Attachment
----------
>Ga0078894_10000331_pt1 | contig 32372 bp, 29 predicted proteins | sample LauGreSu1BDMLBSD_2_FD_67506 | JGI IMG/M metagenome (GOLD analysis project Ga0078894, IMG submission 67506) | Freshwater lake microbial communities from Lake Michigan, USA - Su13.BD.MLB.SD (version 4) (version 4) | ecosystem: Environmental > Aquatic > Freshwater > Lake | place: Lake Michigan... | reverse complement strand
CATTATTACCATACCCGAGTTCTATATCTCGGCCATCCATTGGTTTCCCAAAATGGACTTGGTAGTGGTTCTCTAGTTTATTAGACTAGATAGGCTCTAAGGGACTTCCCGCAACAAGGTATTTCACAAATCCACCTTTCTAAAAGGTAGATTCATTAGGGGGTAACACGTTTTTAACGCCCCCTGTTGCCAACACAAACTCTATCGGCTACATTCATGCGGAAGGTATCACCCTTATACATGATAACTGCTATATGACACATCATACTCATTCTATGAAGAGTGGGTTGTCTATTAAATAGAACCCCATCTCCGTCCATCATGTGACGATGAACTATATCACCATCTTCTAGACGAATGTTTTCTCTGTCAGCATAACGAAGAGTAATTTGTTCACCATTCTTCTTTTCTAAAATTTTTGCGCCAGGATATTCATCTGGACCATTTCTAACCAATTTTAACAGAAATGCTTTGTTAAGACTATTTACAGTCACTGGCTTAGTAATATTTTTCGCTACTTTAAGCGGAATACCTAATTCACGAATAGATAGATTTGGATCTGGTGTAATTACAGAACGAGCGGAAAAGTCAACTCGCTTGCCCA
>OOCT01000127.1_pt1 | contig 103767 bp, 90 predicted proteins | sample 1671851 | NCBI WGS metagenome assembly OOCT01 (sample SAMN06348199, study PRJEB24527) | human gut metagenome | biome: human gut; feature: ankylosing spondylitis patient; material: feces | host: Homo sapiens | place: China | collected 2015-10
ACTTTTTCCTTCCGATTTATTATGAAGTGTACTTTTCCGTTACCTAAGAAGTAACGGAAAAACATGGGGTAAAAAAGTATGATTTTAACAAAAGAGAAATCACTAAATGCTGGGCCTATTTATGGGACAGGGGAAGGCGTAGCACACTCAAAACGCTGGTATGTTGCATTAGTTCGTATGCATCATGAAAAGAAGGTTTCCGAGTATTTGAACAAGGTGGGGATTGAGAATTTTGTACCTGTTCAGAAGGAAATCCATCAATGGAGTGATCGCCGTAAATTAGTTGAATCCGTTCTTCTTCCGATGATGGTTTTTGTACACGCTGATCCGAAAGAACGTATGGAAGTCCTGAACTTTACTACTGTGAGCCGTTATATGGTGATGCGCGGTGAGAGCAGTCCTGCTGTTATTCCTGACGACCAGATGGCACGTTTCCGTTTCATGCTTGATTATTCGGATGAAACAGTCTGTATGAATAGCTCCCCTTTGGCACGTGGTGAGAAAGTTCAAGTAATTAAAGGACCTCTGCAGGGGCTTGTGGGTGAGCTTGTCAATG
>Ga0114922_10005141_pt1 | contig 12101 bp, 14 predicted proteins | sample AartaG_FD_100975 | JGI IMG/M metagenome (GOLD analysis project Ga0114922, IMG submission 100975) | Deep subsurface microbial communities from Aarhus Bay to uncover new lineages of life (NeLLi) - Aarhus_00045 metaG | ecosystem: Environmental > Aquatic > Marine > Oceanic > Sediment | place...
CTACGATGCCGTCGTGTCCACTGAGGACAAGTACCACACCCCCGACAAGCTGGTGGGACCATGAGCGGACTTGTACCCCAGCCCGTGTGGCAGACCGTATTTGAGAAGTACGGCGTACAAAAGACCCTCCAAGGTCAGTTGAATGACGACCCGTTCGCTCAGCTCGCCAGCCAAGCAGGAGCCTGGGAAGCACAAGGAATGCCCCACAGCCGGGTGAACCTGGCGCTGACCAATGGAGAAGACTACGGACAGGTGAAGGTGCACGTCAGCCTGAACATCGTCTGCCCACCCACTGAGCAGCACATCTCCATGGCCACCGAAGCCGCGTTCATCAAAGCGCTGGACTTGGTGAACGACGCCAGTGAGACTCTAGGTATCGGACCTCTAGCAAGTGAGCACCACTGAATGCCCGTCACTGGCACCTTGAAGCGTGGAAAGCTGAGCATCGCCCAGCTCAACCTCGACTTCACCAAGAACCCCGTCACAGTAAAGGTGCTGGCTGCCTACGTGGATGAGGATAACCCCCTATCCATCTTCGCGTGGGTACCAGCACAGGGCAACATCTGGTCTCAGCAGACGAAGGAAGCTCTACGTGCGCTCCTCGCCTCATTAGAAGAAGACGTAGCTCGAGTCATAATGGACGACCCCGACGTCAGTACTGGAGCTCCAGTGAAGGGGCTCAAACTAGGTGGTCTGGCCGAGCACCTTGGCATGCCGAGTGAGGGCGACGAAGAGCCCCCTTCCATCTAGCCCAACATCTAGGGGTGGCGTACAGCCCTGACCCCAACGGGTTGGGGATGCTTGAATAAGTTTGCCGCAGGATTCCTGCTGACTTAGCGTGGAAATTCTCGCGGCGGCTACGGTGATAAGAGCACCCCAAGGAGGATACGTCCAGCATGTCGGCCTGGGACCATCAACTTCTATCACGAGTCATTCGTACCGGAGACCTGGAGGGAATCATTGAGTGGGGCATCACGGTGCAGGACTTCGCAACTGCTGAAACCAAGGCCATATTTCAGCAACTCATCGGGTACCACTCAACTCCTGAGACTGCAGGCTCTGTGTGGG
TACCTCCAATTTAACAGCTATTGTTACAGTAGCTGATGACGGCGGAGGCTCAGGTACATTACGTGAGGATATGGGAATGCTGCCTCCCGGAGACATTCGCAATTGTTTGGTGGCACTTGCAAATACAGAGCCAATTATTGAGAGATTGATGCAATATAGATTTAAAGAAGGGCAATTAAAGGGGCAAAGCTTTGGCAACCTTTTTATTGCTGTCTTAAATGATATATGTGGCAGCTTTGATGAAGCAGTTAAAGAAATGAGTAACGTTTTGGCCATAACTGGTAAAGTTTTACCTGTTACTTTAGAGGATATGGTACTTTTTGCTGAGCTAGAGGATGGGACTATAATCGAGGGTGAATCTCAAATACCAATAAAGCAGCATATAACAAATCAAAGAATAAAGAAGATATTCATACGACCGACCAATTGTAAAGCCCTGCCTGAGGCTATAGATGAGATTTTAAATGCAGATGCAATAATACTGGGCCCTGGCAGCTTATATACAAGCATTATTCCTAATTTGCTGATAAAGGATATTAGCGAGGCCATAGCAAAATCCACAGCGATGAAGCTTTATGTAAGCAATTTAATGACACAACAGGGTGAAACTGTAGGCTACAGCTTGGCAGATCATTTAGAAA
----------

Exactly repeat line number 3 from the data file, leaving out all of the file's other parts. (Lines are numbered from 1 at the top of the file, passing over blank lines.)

>OOCT01000127.1_pt1 | contig 103767 bp, 90 predicted proteins | sample 1671851 | NCBI WGS metagenome assembly OOCT01 (sample SAMN06348199, study PRJEB24527) | human gut metagenome | biome: human gut; feature: ankylosing spondylitis patient; material: feces | host: Homo sapiens | place: China | collected 2015-10